Elgato Game Capture HD Review

elgato game capture hd setup

It wasn’t that long ago that the realm of streaming and capturing console gameplay was a new concept for the every day gamer. One day a friend of mine introduced me to a mystical piece of hardware that would supposedly allow me to record all of my gameplay and have that stored on my computer. This was none other than the Hauppauge HD PVR. You see, at the time, game capture, at least for console gamers, was largely unheard of. Therefore any kind of video capture out there was better than nothing. If you wanted to stream or record gameplay you had to deal with the HD PVR and all of it’s shortcomings – jumping over all kinds hurdles.

Over time though, a quiet noise emerged and began to grow, slowly at first, but then in bouts and fits. Eventually that noise grew to rival that of the Hauppauge. That noise? The Elgato Game Capture HD.

I met with the cats at Elgato during my trip PAX East and got to talk to the developers first hand. After hearing my complaints about the HD PVR, namely the software, they swiftly responded informing me that I would have no such issues with their product. And they certainly weren’t lying.

You see, the Game Capture HD works with a relatively simple system. All you need to do, is plug the USB, which doubles as a power source, into your computer to record, hook in either the component cables (it comes with an adapter) or an HDMI cord, and then use the packaged HDMI cord to send the video to your TV. It’s a really simple system that isn’t bogged down by a tremendous amount of component cables unlike the HD PVR. On top of that, it’s also small enough to fit in the palm of your hand, saving you precious desk space.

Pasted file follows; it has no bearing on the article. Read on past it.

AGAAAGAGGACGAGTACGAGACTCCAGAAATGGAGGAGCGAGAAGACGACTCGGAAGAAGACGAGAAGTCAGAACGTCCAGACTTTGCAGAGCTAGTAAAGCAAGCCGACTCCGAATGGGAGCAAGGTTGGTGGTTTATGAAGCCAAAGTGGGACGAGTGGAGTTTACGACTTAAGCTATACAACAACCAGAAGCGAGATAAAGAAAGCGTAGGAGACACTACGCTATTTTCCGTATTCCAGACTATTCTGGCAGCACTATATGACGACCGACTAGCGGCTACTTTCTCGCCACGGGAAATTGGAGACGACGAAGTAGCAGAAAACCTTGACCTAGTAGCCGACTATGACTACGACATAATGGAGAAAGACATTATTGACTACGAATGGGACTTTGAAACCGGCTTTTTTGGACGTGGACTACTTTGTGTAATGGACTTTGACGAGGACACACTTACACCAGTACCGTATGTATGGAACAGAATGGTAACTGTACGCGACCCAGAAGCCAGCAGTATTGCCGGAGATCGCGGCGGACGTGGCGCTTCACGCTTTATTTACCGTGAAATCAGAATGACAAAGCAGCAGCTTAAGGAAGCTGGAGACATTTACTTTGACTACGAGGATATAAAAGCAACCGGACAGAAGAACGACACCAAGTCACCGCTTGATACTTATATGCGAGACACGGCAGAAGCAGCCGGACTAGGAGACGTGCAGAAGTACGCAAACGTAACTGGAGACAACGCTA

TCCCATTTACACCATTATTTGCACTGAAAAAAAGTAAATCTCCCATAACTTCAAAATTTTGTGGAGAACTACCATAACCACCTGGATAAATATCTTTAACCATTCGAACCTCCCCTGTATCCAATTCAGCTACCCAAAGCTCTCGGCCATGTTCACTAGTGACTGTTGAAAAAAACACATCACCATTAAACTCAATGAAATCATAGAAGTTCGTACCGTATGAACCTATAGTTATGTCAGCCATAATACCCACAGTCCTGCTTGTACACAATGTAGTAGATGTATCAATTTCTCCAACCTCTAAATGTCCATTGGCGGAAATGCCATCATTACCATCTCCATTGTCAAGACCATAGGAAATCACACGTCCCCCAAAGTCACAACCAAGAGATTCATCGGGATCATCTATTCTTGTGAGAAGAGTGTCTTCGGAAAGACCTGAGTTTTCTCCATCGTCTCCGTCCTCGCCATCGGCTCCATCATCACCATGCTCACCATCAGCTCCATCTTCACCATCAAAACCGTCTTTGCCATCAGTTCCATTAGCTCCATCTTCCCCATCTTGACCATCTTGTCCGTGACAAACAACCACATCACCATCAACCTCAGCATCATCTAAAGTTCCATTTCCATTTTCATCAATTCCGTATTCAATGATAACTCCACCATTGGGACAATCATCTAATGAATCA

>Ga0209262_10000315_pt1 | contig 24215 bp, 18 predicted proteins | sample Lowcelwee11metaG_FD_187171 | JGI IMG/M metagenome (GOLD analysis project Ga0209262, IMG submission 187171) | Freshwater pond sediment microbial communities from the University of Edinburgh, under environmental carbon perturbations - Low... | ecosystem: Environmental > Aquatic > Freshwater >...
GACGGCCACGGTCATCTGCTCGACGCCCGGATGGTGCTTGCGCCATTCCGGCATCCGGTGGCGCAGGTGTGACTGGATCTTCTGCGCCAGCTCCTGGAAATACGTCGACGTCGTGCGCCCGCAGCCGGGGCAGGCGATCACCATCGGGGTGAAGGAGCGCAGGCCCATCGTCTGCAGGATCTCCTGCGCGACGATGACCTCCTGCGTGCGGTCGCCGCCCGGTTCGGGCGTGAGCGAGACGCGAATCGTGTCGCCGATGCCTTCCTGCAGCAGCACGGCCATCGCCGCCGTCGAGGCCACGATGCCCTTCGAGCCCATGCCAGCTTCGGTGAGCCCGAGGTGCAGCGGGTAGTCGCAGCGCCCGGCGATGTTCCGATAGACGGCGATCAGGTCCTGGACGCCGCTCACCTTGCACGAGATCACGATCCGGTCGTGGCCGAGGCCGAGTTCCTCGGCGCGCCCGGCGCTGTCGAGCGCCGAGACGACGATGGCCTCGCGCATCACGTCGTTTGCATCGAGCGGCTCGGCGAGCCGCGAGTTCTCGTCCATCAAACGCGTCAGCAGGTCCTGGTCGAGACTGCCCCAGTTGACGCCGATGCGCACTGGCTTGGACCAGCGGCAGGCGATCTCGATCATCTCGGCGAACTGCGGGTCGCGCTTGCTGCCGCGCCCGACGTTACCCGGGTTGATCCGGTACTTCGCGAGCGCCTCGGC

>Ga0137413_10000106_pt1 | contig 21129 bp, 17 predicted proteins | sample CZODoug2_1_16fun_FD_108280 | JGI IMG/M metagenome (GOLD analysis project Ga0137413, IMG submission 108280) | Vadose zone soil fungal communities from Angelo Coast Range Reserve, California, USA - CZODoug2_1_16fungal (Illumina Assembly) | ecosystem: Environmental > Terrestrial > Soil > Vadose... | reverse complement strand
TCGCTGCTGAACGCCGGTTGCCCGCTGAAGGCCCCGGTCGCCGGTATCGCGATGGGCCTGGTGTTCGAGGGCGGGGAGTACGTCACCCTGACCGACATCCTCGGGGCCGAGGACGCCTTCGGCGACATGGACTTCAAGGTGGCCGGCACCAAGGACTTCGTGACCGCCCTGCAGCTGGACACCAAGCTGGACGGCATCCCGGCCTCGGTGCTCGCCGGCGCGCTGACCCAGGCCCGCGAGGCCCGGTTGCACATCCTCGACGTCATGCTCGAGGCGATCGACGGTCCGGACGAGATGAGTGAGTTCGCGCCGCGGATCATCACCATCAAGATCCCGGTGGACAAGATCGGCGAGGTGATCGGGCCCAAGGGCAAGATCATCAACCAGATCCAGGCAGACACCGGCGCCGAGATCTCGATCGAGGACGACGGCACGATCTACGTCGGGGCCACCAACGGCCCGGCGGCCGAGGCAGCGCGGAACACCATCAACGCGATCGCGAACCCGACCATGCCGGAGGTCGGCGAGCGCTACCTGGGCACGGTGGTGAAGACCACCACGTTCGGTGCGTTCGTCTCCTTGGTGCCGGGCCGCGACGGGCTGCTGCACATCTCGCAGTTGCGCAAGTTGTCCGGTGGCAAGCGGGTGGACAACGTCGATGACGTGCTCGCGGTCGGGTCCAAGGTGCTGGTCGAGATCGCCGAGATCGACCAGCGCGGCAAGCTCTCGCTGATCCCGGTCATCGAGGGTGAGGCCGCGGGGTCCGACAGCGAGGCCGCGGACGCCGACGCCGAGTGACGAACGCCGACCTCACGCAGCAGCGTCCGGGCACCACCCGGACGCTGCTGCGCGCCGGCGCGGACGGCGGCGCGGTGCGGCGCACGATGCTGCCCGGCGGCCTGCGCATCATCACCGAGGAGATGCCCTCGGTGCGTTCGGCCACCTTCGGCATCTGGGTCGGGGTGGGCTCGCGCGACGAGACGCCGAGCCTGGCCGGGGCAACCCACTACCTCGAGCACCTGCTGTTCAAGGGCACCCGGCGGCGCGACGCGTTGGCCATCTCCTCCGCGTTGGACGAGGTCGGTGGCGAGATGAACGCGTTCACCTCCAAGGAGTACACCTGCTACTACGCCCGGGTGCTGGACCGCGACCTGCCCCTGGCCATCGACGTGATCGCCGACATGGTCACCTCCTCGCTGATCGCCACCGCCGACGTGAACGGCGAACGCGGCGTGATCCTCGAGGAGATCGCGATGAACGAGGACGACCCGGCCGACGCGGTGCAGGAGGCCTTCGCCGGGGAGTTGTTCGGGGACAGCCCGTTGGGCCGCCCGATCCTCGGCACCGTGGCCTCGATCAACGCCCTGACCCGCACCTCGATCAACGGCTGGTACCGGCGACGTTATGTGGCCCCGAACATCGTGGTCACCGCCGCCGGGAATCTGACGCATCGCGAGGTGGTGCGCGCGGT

While the Game Capture is marketed as a device meant to record console gameplay, it can also record PC games as well, though you do have to jump through some hoops to do so. Because the software records on your PC (or Mac) monitor, Elgato’s website recommends that you use a dual monitor set-up (or you can just use a television) and game on one while recording on the other.

The system requirements aren’t too demanding either:

  • Mac: OS X 10.7 or later, 2.0 GHz Intel Core 2 Duo CPU
  • PC: Windows 7 or later, 2.0 GHz dual core CPU, sound card
  • 4GB RAM, built-in USB 2.0 port

So technically, it’s above average when it comes to recording gameplay, but that’s not even where it shines the brightest. The built in software that it comes with makes your life immediately more manageable. Not only can you record both audio from a separate microphone over the game as you play it, but you can stream straight to Twitch.tv. No longer do you need to do some kind of dance with XSplit and jury rig your way to success. Elgato easily accommodates you in the manner that you want.

Even though it will set you back $180,  you really couldn’t ask for much more on the software side. Not only can you name, tag, and add descriptions to each video as you record it, but you can even do some editing on the spot if you’re interested in doing so.

All of this makes the Elgato Game Capture HD one of the best buys on the capture card market right now. Since hardware is no longer an issue in the long run, software is where these kinds of things will begin to shine. So if you’re thinking of purchasing, I promise you that there’s no reason to be skittish.

A review unit of the Game Capture HD was provided by Elgato for review purposes.

Dillon has been writing for almost half a decade now and has slowly worked himself up the ladder. At one point he single-handedly covered PAX East and E3. (Yeah, he's kind of awesome.) The staff might still consider him a baby, but you can find him and his witty sarcasm on Twitter @Kamikaze8.